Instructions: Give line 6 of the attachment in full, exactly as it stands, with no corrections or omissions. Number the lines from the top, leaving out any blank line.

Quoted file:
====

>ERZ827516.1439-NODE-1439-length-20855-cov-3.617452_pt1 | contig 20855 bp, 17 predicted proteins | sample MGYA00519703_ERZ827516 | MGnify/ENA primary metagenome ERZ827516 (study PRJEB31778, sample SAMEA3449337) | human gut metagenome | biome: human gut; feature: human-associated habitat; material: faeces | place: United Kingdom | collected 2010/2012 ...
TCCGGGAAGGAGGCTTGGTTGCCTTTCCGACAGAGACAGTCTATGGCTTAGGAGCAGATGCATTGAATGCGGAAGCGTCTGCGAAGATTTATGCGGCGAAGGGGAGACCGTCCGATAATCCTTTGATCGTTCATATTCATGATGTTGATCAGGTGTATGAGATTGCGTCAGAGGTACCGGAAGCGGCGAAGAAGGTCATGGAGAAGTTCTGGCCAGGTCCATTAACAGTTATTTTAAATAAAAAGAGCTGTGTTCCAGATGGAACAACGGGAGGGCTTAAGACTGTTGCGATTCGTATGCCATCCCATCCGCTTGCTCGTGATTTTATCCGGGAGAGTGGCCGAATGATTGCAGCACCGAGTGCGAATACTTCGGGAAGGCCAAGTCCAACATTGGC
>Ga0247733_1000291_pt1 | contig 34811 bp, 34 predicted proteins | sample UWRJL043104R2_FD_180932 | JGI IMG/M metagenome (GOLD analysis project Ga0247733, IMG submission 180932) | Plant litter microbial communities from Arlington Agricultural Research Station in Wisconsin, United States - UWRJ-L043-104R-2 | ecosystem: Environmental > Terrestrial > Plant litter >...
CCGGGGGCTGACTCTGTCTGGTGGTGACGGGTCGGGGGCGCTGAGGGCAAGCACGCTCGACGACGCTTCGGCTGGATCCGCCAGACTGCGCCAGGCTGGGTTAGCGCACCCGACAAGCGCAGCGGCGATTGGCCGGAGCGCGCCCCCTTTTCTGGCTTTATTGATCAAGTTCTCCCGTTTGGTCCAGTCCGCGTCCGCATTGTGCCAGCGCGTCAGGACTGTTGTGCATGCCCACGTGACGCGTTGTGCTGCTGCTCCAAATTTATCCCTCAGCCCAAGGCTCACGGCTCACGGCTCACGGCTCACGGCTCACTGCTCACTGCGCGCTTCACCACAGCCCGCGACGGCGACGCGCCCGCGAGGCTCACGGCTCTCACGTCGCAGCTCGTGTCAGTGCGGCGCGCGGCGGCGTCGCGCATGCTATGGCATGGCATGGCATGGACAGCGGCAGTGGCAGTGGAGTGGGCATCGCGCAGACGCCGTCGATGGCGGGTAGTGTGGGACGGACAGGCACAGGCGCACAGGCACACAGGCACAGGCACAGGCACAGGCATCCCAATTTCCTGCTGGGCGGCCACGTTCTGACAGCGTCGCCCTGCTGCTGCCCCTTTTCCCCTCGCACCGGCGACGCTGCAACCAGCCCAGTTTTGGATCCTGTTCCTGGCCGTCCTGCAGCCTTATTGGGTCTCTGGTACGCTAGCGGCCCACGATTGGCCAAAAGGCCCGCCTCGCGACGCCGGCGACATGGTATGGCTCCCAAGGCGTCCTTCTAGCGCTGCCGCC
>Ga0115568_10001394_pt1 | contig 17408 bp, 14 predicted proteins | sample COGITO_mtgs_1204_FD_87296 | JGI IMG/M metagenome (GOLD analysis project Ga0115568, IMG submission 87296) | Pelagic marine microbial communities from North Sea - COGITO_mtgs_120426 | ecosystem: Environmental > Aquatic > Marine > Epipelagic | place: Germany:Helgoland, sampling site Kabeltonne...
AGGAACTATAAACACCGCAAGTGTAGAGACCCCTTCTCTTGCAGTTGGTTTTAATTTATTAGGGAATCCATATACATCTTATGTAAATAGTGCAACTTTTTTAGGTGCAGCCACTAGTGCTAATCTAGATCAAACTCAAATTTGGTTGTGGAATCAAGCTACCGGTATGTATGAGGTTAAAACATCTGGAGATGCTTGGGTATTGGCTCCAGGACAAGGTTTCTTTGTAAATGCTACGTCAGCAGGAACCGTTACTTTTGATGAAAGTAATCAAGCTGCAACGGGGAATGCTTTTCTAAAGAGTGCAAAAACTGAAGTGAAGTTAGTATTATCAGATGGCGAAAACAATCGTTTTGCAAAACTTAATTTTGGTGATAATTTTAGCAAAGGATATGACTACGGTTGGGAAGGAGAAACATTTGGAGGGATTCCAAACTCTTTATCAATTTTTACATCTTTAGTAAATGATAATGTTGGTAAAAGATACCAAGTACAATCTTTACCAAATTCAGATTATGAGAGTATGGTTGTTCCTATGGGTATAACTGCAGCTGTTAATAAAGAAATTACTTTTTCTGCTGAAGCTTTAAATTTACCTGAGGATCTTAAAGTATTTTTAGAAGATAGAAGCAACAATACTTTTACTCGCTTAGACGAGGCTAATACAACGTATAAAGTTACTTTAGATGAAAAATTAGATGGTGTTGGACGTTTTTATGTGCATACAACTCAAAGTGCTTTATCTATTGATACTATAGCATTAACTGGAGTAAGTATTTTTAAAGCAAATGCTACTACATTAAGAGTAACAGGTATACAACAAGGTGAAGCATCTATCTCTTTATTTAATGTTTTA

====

AGGAACTATAAACACCGCAAGTGTAGAGACCCCTTCTCTTGCAGTTGGTTTTAATTTATTAGGGAATCCATATACATCTTATGTAAATAGTGCAACTTTTTTAGGTGCAGCCACTAGTGCTAATCTAGATCAAACTCAAATTTGGTTGTGGAATCAAGCTACCGGTATGTATGAGGTTAAAACATCTGGAGATGCTTGGGTATTGGCTCCAGGACAAGGTTTCTTTGTAAATGCTACGTCAGCAGGAACCGTTACTTTTGATGAAAGTAATCAAGCTGCAACGGGGAATGCTTTTCTAAAGAGTGCAAAAACTGAAGTGAAGTTAGTATTATCAGATGGCGAAAACAATCGTTTTGCAAAACTTAATTTTGGTGATAATTTTAGCAAAGGATATGACTACGGTTGGGAAGGAGAAACATTTGGAGGGATTCCAAACTCTTTATCAATTTTTACATCTTTAGTAAATGATAATGTTGGTAAAAGATACCAAGTACAATCTTTACCAAATTCAGATTATGAGAGTATGGTTGTTCCTATGGGTATAACTGCAGCTGTTAATAAAGAAATTACTTTTTCTGCTGAAGCTTTAAATTTACCTGAGGATCTTAAAGTATTTTTAGAAGATAGAAGCAACAATACTTTTACTCGCTTAGACGAGGCTAATACAACGTATAAAGTTACTTTAGATGAAAAATTAGATGGTGTTGGACGTTTTTATGTGCATACAACTCAAAGTGCTTTATCTATTGATACTATAGCATTAACTGGAGTAAGTATTTTTAAAGCAAATGCTACTACATTAAGAGTAACAGGTATACAACAAGGTGAAGCATCTATCTCTTTATTTAATGTTTTA